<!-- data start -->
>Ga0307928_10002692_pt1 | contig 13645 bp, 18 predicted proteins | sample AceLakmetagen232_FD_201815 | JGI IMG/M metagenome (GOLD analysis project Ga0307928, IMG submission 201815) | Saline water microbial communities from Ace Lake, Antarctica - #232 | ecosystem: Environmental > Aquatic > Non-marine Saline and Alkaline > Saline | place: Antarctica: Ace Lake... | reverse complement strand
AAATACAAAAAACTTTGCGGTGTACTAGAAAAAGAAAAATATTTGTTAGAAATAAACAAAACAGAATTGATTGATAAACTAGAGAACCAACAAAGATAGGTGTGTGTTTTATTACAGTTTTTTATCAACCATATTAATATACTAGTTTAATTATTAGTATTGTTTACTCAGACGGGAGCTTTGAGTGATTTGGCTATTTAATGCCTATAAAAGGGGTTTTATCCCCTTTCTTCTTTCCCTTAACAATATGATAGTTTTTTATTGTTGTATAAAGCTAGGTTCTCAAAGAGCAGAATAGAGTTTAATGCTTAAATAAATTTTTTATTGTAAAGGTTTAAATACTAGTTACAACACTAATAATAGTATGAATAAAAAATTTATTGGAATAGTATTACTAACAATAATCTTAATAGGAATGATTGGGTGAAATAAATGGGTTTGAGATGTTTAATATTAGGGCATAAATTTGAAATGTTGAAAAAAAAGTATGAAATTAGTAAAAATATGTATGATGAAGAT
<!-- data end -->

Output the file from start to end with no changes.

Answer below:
>Ga0307928_10002692_pt1 | contig 13645 bp, 18 predicted proteins | sample AceLakmetagen232_FD_201815 | JGI IMG/M metagenome (GOLD analysis project Ga0307928, IMG submission 201815) | Saline water microbial communities from Ace Lake, Antarctica - #232 | ecosystem: Environmental > Aquatic > Non-marine Saline and Alkaline > Saline | place: Antarctica: Ace Lake... | reverse complement strand
AAATACAAAAAACTTTGCGGTGTACTAGAAAAAGAAAAATATTTGTTAGAAATAAACAAAACAGAATTGATTGATAAACTAGAGAACCAACAAAGATAGGTGTGTGTTTTATTACAGTTTTTTATCAACCATATTAATATACTAGTTTAATTATTAGTATTGTTTACTCAGACGGGAGCTTTGAGTGATTTGGCTATTTAATGCCTATAAAAGGGGTTTTATCCCCTTTCTTCTTTCCCTTAACAATATGATAGTTTTTTATTGTTGTATAAAGCTAGGTTCTCAAAGAGCAGAATAGAGTTTAATGCTTAAATAAATTTTTTATTGTAAAGGTTTAAATACTAGTTACAACACTAATAATAGTATGAATAAAAAATTTATTGGAATAGTATTACTAACAATAATCTTAATAGGAATGATTGGGTGAAATAAATGGGTTTGAGATGTTTAATATTAGGGCATAAATTTGAAATGTTGAAAAAAAAGTATGAAATTAGTAAAAATATGTATGATGAAGAT